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Re: Kicad Tool Framework


On 08/12/2013 03:46 PM, Dick Hollenbeck wrote:
On 08/12/2013 04:19 AM, Tomasz Wlostowski wrote:


The Connect() method lets you connect wxEvtHandlers together.  Seems like the base tool
clase should be derived from wxEvtHandler.  Significant building blocks of the
infrastructure is already in wx that I can tell.

I would really prefer to avoid mixing wxWidgets classes with the tool classes. My reasons are: - tools should be invoke-able without launching any GUI or even without dependencies on the GUI library, - tool events are board-space (coordinates) and adjusted to misbehaviours of wx on different platforms. - deriving TOOL_BASE/TOOL_INTERACTIVE classes from wxEvtHandler will drag in wx dependency everywhere, which I find against the modularity concept. That's why I decided to have a separate TOOL_DISPATCHER class, which proxies wx events between the GUI (both frame and the draw panel) and the tools.

My "buy in" for the tool concept is premised on the notion that the handler functions
would exist in the tool which received the event, this is the knowledge encapsulation and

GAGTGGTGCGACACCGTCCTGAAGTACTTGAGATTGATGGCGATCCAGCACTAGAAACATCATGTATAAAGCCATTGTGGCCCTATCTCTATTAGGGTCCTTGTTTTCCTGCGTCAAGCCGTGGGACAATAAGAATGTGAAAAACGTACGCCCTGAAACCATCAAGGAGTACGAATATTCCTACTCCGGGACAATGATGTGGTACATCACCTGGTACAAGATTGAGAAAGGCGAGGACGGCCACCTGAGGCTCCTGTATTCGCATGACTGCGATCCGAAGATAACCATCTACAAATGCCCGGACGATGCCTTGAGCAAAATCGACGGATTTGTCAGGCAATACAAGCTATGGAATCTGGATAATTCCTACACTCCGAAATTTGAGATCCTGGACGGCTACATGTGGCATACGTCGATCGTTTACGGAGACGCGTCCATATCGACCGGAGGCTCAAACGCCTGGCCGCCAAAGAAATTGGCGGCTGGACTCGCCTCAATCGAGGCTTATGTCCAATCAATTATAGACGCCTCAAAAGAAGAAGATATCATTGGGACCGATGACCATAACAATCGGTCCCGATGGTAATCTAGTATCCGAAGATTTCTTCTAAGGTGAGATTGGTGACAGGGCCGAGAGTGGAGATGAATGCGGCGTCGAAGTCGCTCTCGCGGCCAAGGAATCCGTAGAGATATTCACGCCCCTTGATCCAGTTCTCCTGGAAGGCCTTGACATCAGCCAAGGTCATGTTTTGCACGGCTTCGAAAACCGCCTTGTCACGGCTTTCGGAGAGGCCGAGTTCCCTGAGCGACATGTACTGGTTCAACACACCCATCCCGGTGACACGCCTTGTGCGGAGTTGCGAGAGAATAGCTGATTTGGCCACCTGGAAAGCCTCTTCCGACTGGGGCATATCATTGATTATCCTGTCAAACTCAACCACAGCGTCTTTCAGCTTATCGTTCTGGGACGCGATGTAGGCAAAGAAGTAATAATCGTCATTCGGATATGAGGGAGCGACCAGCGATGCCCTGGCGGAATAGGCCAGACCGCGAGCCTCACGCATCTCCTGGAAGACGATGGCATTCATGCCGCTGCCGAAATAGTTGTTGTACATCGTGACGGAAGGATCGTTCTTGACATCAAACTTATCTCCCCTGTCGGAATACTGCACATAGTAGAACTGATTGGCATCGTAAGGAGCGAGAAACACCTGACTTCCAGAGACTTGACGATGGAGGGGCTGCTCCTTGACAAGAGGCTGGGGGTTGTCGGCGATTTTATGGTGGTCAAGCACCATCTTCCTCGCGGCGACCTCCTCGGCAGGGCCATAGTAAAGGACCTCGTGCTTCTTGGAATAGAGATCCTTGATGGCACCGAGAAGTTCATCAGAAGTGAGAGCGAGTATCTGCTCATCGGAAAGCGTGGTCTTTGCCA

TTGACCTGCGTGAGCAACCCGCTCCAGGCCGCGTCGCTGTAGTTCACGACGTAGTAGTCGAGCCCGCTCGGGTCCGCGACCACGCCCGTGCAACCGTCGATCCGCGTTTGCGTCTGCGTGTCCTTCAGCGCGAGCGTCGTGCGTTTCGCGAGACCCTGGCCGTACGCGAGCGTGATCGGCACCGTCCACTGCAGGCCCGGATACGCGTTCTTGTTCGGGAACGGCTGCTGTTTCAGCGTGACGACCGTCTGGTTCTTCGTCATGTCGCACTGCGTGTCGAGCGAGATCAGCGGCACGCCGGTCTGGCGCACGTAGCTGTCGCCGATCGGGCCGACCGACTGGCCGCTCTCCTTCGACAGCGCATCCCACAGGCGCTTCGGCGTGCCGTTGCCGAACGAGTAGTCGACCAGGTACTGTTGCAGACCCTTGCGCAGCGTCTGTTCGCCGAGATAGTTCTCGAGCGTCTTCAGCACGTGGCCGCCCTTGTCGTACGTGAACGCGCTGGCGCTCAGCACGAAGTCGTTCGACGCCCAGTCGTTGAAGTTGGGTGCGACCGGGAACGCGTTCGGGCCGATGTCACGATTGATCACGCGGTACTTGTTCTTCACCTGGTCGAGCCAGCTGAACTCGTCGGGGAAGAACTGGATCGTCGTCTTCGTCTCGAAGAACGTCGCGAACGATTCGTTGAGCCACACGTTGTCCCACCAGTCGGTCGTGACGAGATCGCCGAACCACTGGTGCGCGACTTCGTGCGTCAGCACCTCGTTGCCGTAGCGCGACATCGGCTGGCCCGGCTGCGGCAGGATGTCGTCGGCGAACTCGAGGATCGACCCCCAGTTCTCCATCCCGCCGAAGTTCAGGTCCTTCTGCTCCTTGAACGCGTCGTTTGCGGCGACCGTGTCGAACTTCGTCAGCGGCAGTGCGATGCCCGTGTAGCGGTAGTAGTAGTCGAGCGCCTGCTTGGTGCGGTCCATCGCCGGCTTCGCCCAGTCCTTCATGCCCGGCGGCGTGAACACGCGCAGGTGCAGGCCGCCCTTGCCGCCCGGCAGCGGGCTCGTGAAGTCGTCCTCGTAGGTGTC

the modularity value proposition.

This is the current situation. Tools request certain types of events using Go() or Wait() statements, and the events are propagated to either the state handler (Go) or the next line of code (Wait).

Imagine the following chain of events
- router tool (top of stack) and persistent behaviour tool (bottom of stack) are active,
- user clicks CTRL-LMB,
- route tool hasn't requested such type of event, so it gets handled by the next tool in the stack, - persistent behaviour tool receives the CTRL+LMB click and highlights the net below the cursor.

b) expand the event arguments into primitive variable types and call a member function,
still in the tool, using non-event i.e. primitive argument types, so that such latter
function can be SWIGed.
I don't know much about abilities of SWIG, but can't it pass complex objects to C++ functions?

The talk about delegates makes me slightly nervous, because to me it connotes an
additional class, and that is not what I bought into.  It strays from the encapsulation
concept that I found so attractive.
They are not exposed to the programmer. By delegate I mean simply a pointer to a method in a particular object:

class myclass { void method() {} };
myclass myobject;

DELEGATE0<void> ptr (&myobject, &myclass::method );

ptr(); -> calls myobject::method.

So a transition in a tool FSM is defined by a set of trigger events and a state handler (the delegate).


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